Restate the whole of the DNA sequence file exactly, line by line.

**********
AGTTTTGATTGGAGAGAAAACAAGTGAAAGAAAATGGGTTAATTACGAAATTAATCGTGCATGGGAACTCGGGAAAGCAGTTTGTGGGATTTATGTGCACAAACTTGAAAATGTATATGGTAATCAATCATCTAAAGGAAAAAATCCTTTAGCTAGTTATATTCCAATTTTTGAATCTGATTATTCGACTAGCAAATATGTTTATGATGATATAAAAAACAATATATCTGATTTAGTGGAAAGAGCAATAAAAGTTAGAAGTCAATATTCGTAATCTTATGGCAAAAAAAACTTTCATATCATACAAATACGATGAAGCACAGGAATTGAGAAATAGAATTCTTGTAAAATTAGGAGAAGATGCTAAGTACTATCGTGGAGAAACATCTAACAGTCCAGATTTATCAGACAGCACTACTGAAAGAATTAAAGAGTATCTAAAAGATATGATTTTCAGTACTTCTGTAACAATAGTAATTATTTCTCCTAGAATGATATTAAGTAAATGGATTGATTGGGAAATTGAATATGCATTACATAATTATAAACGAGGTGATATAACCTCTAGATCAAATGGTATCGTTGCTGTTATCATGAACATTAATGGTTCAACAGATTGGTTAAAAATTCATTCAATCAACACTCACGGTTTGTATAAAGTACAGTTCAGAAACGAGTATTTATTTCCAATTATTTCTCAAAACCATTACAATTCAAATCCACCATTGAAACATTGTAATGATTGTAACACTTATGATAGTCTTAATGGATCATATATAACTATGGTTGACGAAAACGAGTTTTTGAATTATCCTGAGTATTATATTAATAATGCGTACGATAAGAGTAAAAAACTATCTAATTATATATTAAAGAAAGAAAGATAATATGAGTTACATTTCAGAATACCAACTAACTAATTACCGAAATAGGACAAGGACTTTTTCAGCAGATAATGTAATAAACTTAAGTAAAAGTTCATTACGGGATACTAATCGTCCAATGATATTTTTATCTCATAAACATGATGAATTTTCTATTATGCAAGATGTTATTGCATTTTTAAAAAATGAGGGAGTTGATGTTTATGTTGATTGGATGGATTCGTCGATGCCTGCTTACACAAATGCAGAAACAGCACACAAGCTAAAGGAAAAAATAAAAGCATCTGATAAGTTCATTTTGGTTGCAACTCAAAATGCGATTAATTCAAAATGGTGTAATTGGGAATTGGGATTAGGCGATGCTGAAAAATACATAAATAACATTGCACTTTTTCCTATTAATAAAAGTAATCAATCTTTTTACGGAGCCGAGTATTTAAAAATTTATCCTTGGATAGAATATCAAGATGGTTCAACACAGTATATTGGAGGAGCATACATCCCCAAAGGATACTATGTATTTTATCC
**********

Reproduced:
AGTTTTGATTGGAGAGAAAACAAGTGAAAGAAAATGGGTTAATTACGAAATTAATCGTGCATGGGAACTCGGGAAAGCAGTTTGTGGGATTTATGTGCACAAACTTGAAAATGTATATGGTAATCAATCATCTAAAGGAAAAAATCCTTTAGCTAGTTATATTCCAATTTTTGAATCTGATTATTCGACTAGCAAATATGTTTATGATGATATAAAAAACAATATATCTGATTTAGTGGAAAGAGCAATAAAAGTTAGAAGTCAATATTCGTAATCTTATGGCAAAAAAAACTTTCATATCATACAAATACGATGAAGCACAGGAATTGAGAAATAGAATTCTTGTAAAATTAGGAGAAGATGCTAAGTACTATCGTGGAGAAACATCTAACAGTCCAGATTTATCAGACAGCACTACTGAAAGAATTAAAGAGTATCTAAAAGATATGATTTTCAGTACTTCTGTAACAATAGTAATTATTTCTCCTAGAATGATATTAAGTAAATGGATTGATTGGGAAATTGAATATGCATTACATAATTATAAACGAGGTGATATAACCTCTAGATCAAATGGTATCGTTGCTGTTATCATGAACATTAATGGTTCAACAGATTGGTTAAAAATTCATTCAATCAACACTCACGGTTTGTATAAAGTACAGTTCAGAAACGAGTATTTATTTCCAATTATTTCTCAAAACCATTACAATTCAAATCCACCATTGAAACATTGTAATGATTGTAACACTTATGATAGTCTTAATGGATCATATATAACTATGGTTGACGAAAACGAGTTTTTGAATTATCCTGAGTATTATATTAATAATGCGTACGATAAGAGTAAAAAACTATCTAATTATATATTAAAGAAAGAAAGATAATATGAGTTACATTTCAGAATACCAACTAACTAATTACCGAAATAGGACAAGGACTTTTTCAGCAGATAATGTAATAAACTTAAGTAAAAGTTCATTACGGGATACTAATCGTCCAATGATATTTTTATCTCATAAACATGATGAATTTTCTATTATGCAAGATGTTATTGCATTTTTAAAAAATGAGGGAGTTGATGTTTATGTTGATTGGATGGATTCGTCGATGCCTGCTTACACAAATGCAGAAACAGCACACAAGCTAAAGGAAAAAATAAAAGCATCTGATAAGTTCATTTTGGTTGCAACTCAAAATGCGATTAATTCAAAATGGTGTAATTGGGAATTGGGATTAGGCGATGCTGAAAAATACATAAATAACATTGCACTTTTTCCTATTAATAAAAGTAATCAATCTTTTTACGGAGCCGAGTATTTAAAAATTTATCCTTGGATAGAATATCAAGATGGTTCAACACAGTATATTGGAGGAGCATACATCCCCAAAGGATACTATGTATTTTATCC